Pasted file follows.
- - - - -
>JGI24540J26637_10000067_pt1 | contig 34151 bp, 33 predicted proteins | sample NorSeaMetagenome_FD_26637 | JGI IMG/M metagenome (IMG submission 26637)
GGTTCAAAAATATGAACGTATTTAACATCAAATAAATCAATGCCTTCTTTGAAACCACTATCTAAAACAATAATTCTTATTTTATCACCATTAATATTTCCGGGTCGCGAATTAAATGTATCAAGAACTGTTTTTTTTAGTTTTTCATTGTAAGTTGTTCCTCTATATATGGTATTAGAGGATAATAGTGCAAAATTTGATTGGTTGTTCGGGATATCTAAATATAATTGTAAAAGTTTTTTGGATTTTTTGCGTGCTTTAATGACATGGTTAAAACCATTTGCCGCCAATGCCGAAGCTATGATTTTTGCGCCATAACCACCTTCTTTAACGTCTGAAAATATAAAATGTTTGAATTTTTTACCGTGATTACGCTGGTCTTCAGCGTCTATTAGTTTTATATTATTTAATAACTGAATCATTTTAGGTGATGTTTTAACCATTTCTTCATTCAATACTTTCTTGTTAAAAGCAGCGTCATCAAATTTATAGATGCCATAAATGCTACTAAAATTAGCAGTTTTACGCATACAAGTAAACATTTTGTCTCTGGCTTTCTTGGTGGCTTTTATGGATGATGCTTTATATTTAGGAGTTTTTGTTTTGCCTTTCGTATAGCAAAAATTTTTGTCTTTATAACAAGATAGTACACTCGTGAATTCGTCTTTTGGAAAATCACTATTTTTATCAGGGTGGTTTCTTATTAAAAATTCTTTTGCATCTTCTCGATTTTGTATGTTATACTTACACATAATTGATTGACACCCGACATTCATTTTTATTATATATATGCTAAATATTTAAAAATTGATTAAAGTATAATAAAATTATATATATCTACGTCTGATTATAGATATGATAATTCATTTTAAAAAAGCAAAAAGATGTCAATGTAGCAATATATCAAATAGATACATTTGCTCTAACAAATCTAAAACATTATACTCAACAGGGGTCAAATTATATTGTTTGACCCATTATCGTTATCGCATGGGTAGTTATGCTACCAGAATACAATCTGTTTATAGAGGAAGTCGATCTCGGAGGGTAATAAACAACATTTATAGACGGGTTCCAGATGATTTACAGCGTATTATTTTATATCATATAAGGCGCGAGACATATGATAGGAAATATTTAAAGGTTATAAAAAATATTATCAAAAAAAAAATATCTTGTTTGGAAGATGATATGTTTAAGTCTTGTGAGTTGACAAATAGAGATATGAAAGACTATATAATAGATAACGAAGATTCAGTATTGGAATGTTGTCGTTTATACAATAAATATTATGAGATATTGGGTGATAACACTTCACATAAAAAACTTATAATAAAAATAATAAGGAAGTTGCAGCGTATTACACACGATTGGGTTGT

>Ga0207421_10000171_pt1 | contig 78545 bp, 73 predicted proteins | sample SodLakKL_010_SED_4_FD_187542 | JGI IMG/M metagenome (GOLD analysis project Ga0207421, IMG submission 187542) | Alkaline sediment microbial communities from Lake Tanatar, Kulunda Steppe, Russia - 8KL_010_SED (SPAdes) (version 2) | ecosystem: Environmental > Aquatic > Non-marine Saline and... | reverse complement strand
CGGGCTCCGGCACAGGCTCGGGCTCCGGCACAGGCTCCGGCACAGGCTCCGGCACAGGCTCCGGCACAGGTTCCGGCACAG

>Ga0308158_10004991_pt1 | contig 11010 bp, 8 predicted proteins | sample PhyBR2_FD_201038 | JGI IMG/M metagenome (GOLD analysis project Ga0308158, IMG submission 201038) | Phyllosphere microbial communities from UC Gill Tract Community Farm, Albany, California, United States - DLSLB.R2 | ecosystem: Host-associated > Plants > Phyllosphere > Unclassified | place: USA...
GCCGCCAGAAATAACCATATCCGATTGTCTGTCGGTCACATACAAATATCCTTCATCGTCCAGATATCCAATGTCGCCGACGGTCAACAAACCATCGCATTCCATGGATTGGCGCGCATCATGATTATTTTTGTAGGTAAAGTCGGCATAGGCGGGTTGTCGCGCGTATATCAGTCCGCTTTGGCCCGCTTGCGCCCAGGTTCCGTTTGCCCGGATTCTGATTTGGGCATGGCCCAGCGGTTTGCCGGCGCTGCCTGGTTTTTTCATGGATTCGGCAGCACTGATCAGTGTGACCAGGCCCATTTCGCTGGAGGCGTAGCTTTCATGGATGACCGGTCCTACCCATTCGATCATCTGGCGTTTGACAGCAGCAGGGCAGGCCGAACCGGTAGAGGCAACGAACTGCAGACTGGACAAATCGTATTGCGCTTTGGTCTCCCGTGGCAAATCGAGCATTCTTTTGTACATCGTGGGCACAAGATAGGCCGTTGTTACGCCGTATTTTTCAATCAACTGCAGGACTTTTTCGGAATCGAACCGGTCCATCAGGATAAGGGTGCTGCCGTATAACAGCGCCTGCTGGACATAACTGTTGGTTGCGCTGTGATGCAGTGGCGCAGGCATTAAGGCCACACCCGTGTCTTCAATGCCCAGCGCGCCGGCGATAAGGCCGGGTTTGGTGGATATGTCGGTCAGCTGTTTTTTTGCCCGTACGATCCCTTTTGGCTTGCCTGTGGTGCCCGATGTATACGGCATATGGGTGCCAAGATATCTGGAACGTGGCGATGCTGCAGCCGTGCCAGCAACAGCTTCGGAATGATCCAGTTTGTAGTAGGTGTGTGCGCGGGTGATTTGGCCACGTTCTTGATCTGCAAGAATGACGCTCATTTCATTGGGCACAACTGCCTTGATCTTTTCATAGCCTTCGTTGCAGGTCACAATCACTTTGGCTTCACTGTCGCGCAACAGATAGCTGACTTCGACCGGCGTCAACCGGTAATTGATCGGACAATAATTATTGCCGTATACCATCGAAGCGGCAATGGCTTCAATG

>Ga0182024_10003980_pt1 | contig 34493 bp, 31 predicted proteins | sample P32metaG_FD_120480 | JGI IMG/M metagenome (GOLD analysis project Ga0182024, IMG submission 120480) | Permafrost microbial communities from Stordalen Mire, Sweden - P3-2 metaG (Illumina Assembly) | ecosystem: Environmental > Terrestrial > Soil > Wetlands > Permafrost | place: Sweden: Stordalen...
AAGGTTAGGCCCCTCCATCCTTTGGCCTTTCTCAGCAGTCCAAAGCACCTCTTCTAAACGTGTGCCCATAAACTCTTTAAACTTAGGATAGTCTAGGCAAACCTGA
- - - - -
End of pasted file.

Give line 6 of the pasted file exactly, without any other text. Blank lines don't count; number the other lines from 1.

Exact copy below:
GCCGCCAGAAATAACCATATCCGATTGTCTGTCGGTCACATACAAATATCCTTCATCGTCCAGATATCCAATGTCGCCGACGGTCAACAAACCATCGCATTCCATGGATTGGCGCGCATCATGATTATTTTTGTAGGTAAAGTCGGCATAGGCGGGTTGTCGCGCGTATATCAGTCCGCTTTGGCCCGCTTGCGCCCAGGTTCCGTTTGCCCGGATTCTGATTTGGGCATGGCCCAGCGGTTTGCCGGCGCTGCCTGGTTTTTTCATGGATTCGGCAGCACTGATCAGTGTGACCAGGCCCATTTCGCTGGAGGCGTAGCTTTCATGGATGACCGGTCCTACCCATTCGATCATCTGGCGTTTGACAGCAGCAGGGCAGGCCGAACCGGTAGAGGCAACGAACTGCAGACTGGACAAATCGTATTGCGCTTTGGTCTCCCGTGGCAAATCGAGCATTCTTTTGTACATCGTGGGCACAAGATAGGCCGTTGTTACGCCGTATTTTTCAATCAACTGCAGGACTTTTTCGGAATCGAACCGGTCCATCAGGATAAGGGTGCTGCCGTATAACAGCGCCTGCTGGACATAACTGTTGGTTGCGCTGTGATGCAGTGGCGCAGGCATTAAGGCCACACCCGTGTCTTCAATGCCCAGCGCGCCGGCGATAAGGCCGGGTTTGGTGGATATGTCGGTCAGCTGTTTTTTTGCCCGTACGATCCCTTTTGGCTTGCCTGTGGTGCCCGATGTATACGGCATATGGGTGCCAAGATATCTGGAACGTGGCGATGCTGCAGCCGTGCCAGCAACAGCTTCGGAATGATCCAGTTTGTAGTAGGTGTGTGCGCGGGTGATTTGGCCACGTTCTTGATCTGCAAGAATGACGCTCATTTCATTGGGCACAACTGCCTTGATCTTTTCATAGCCTTCGTTGCAGGTCACAATCACTTTGGCTTCACTGTCGCGCAACAGATAGCTGACTTCGACCGGCGTCAACCGGTAATTGATCGGACAATAATTATTGCCGTATACCATCGAAGCGGCAATGGCTTCAATG